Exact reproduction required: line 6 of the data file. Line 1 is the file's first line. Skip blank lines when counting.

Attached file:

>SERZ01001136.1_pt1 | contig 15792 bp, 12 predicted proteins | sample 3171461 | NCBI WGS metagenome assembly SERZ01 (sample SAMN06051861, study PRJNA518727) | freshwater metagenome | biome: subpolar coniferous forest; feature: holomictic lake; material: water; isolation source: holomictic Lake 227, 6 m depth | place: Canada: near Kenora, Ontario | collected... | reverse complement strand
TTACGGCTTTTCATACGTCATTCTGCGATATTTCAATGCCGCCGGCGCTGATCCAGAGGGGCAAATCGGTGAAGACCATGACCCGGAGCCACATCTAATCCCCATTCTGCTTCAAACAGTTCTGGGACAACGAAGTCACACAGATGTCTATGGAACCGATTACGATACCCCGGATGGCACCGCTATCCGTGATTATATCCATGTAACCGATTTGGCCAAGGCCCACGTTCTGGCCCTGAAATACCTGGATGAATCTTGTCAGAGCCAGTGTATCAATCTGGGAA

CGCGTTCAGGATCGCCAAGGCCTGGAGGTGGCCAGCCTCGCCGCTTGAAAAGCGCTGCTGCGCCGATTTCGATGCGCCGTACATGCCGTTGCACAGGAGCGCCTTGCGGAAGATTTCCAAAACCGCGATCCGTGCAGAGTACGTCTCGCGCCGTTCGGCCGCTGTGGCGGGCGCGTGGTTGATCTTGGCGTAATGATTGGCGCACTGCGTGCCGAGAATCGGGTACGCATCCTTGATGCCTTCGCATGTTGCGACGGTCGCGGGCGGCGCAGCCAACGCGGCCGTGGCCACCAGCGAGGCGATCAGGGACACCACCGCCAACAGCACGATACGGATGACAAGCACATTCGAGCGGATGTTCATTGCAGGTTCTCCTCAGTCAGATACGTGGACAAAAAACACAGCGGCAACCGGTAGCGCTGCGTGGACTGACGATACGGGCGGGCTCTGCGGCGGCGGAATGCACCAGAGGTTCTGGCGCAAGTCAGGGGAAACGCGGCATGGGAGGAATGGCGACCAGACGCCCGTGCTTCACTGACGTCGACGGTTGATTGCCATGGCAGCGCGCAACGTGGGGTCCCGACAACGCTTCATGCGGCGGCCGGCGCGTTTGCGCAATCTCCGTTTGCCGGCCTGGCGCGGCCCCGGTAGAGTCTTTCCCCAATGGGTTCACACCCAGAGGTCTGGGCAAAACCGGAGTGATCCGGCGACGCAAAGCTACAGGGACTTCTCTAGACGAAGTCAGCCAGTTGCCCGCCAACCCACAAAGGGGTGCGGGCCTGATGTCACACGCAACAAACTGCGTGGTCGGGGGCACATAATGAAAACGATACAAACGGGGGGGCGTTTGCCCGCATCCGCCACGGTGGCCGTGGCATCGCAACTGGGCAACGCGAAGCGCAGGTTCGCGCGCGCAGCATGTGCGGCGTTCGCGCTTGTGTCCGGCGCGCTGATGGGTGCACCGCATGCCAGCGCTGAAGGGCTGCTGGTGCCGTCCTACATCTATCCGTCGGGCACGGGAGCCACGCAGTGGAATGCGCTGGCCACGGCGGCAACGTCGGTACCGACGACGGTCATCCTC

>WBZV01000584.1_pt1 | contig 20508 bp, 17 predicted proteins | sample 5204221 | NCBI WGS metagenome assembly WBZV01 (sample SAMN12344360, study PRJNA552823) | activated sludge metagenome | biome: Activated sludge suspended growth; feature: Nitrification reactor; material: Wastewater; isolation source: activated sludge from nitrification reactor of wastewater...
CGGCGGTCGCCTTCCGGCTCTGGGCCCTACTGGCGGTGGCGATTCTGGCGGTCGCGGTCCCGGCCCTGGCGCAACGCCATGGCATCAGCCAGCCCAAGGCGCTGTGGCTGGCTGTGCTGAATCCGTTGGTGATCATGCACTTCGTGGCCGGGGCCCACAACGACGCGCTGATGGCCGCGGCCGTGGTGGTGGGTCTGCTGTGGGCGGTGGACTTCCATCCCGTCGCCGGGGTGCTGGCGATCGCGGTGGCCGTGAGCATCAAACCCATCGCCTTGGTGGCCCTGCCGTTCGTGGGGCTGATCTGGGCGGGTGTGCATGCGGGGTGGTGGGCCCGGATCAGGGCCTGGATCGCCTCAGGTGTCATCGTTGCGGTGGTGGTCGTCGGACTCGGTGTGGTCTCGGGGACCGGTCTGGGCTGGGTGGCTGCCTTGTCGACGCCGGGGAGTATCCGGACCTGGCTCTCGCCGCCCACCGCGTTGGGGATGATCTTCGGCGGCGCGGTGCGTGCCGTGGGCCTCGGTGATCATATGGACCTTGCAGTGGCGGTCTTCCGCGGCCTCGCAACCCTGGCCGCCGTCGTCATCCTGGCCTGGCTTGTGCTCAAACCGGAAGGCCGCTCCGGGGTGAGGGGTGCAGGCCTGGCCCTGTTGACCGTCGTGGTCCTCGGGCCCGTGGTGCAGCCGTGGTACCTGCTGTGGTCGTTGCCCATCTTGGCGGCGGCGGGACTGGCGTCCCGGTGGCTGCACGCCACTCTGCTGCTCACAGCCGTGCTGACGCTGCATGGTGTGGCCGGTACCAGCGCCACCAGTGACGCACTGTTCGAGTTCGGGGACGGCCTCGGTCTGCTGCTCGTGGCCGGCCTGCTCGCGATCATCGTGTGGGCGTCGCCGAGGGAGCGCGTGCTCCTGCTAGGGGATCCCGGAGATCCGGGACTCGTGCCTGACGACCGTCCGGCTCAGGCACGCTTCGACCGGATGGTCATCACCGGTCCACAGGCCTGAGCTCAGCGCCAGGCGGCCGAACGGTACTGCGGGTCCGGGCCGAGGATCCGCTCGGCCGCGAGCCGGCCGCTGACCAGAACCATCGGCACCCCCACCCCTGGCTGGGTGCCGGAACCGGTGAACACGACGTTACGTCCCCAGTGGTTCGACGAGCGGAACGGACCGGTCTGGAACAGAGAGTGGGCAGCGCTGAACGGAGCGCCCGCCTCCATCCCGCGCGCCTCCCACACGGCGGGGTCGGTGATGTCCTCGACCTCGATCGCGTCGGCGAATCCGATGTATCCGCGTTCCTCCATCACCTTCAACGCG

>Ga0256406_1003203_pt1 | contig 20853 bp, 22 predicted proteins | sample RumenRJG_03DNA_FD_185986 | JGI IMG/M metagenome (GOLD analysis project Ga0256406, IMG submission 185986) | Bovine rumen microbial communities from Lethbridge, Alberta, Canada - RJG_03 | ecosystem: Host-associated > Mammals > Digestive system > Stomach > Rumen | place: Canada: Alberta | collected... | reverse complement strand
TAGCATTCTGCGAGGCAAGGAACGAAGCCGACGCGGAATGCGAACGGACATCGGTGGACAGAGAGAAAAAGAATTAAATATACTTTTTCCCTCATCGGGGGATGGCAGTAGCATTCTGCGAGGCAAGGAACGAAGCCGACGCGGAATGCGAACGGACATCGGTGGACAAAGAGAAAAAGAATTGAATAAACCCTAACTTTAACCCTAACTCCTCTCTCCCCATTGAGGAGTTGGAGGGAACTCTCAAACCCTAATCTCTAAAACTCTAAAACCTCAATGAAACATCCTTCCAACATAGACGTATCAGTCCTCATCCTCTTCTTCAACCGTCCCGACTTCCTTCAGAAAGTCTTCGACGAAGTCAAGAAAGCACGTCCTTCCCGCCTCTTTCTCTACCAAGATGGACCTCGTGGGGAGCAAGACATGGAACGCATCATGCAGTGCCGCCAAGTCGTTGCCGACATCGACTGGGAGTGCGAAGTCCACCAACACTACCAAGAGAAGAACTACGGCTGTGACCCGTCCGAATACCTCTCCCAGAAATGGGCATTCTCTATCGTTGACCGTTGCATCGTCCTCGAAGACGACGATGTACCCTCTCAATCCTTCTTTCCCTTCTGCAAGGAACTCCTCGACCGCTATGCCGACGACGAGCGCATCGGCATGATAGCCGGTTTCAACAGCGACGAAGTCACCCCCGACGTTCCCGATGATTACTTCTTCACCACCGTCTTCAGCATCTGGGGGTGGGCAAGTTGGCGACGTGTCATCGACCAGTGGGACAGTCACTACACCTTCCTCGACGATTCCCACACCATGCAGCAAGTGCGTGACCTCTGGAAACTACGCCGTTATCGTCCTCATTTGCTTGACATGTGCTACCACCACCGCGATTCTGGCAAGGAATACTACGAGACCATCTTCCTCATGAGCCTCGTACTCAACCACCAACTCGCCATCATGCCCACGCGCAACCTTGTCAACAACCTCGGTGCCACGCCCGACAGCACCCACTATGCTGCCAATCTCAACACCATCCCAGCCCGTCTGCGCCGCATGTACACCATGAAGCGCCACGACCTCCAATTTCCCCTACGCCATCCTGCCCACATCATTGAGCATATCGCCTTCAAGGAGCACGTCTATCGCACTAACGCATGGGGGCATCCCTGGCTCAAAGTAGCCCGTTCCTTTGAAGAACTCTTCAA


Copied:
>Ga0256406_1003203_pt1 | contig 20853 bp, 22 predicted proteins | sample RumenRJG_03DNA_FD_185986 | JGI IMG/M metagenome (GOLD analysis project Ga0256406, IMG submission 185986) | Bovine rumen microbial communities from Lethbridge, Alberta, Canada - RJG_03 | ecosystem: Host-associated > Mammals > Digestive system > Stomach > Rumen | place: Canada: Alberta | collected... | reverse complement strand